Meeting with International Programs
2 October 2012
Attendees: Anu Atre, Peter Blasenheim, Inger Bull, Bruce Coriell, Joan Ericson, Kate Holbrook, Hong Jiang, Mark Lee, Clara Lomas, Kristina Lybecker, Anna McCready, Gale Murray, Joey Patterson, Alexei Pavlenko, Eric Popkin, Tip Ragan, Wade Roberts, Barry Sarchett, John Williams, Peter Wright.
1) Are there other kinds of experiences we can add to International programs? We have added to the list of approved programs and made it more difficult for students to do any other experience. Some programs are given preference by students because they are cheaper. We want every student to have the opportunity no matter their income. Debate exists over how to best support international programs: do you support all (tuition covers costs) or do you support each student (financial support for one study abroad experience)? There is discomfort when considering taking power away from the departments regarding when they can teach their courses. A great deal of discussion followed emphasizing the difference between funding for a specific course and funding for a particular student. It was generally agreed that we are interested in funding students’ international experiences on the basis of need, getting away from the funding that has been made available for a particular course (and all students within that course, regardless of need).
2) We are distinct because we can offer one-block classes abroad and we should be encouraging block courses abroad; argument over whether sponsorship should be for everyone or specifically need-based financial aid. Students in the middle get hit the hardest. Should everyone get international airfare and then do need-based aid? Can we take the summer model and apply it to programs throughout the year? We discussed how to attract additional faculty to contribute to our international offerings. Participants described a desire for greater understanding of the importance of international experiences, the work that goes into taking students abroad, and the academic demands of the programs (students aren’t doing tourist-travel and slacking academically). Potential goal: We want to be the top school for short-term study abroad.
3) It would be nice to have an overall, philosophical mission statement because currently there is a tension between the academic and the experiential. Breaking down the traditional construct of what learning is abroad. Importance: transformation is possible through study abroad in a way that is distinct. Different departments and majors should have equal opportunity to travel abroad because right now it is hard for science majors to travel. Question is what do we want our students to look like once they graduate? We don’t want students to do a study tour, but to be travelers and involved in the society. Potential goal: we should be known as the place that integrates experiential learning in a rigorous way.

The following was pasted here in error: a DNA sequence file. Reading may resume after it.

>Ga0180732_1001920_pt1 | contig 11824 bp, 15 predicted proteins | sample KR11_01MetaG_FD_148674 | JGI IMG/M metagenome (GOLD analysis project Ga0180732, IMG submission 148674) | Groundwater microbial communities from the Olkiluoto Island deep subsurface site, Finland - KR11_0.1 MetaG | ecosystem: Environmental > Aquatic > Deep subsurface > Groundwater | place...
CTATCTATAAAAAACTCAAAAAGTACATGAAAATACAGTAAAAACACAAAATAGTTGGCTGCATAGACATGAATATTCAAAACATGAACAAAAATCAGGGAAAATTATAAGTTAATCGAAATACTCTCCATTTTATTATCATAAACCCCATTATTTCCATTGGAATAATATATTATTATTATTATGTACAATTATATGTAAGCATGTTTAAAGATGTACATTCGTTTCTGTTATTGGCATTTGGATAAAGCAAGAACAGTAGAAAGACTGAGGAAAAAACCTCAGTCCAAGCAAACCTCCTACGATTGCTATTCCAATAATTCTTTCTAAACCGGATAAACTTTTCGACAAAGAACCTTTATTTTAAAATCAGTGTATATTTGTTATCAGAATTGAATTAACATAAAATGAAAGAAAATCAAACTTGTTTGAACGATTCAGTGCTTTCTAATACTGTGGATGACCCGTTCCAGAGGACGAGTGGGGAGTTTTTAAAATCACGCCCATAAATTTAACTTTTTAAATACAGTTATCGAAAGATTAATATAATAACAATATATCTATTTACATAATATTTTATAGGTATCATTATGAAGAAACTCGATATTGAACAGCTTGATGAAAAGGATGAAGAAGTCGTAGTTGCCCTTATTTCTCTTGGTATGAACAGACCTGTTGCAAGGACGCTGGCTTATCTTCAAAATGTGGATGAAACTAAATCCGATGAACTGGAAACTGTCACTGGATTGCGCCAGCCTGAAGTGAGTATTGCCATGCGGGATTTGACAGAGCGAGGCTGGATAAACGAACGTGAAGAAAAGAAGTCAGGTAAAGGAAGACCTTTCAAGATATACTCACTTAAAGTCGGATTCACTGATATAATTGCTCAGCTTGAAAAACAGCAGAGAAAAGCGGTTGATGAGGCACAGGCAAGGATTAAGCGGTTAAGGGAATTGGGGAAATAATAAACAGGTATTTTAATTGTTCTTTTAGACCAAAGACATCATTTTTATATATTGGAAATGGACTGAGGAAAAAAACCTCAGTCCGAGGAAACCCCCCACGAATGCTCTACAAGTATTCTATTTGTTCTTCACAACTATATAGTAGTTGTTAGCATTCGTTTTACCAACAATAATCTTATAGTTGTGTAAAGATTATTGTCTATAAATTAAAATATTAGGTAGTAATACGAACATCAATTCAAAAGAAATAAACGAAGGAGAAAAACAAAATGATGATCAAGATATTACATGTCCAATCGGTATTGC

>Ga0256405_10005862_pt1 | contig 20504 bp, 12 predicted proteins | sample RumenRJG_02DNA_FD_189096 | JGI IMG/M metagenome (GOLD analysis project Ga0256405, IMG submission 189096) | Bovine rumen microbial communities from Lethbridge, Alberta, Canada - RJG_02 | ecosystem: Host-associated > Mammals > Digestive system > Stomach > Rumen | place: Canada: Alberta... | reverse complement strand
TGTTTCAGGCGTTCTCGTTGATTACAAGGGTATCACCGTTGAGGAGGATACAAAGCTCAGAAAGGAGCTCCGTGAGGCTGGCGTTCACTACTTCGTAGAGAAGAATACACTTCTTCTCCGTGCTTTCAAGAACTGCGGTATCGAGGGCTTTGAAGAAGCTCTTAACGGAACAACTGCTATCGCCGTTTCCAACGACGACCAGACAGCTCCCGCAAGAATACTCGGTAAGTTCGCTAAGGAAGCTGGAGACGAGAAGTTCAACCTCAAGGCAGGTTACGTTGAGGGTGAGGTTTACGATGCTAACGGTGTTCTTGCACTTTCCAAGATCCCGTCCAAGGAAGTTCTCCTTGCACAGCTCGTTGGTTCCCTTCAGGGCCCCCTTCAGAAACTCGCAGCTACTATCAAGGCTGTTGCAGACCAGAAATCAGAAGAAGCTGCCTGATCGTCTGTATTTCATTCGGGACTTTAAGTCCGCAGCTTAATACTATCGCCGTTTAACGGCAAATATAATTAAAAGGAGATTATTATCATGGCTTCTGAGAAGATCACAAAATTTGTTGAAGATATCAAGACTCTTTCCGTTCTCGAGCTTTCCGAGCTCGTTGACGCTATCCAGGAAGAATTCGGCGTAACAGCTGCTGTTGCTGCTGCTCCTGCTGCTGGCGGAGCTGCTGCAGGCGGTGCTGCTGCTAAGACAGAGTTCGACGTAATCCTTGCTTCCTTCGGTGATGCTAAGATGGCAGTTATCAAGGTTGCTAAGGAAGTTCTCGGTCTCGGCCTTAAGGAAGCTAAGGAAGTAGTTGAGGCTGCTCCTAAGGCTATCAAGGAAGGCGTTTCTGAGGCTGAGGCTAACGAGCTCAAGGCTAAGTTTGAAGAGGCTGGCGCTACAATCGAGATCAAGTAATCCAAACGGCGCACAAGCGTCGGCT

4) Students need to be able to integrate and articulate their experiences abroad once they return. Need to improve knowledge of study abroad before students leave to better prepare them. Should we consider breaking the junior-year model so students can have experiences earlier?
5) We could consider not only being an exporter of knowledge and scholars but an importer of the world’s brightest international minds. We need to do even more to support our international students when they come to campus, in part by helping faculty and staff know how to help them. Should there be a voluntary “bridge program” for international students? Can international students serve as “mentors” to American students preparing to go abroad? When students go off campus, we can offer international students block or semester long study abroad opportunities at CC.
6) Faculty development seminar that is interdisciplinary so that CC professors have the resources and knowledge to teach international programs. This could perhaps be expanded so that CC becomes a central hub for teaching professors how to successful teach “on the block” (which most universities do in the summer). Should we have some faculty development opportunities take place in other countries so that faculty can “see’ how to develop and teach off-campus courses? We need to educate our own faculty about the benefits of study abroad; part can be the Mellon Grant, but problem can be lack of achievements: there’s no certificate program. An interesting consideration is internships abroad. We need to define what a good experience is.
7) Should CC focus on particular parts of the word, such as the global south? How should safety and equal access impact our offerings?
8) Should we put international studies at the front and center of a CC education? We currently privilege learning culture and language but do we need to re-examine the guiding principles and the learning outcomes we achieve? Outcomes can be different for different students. Potential goal: Every student, regardless of income, has the opportunity to study abroad for at least one block. If we made this commitment, what type of resources would we need? Suggestion that we would need more staff (significantly) as well as more faculty lines to increase expertise in parts of the world. For example, would it make sense to have five lines in African studies? More lines in Latin American and Asian studies?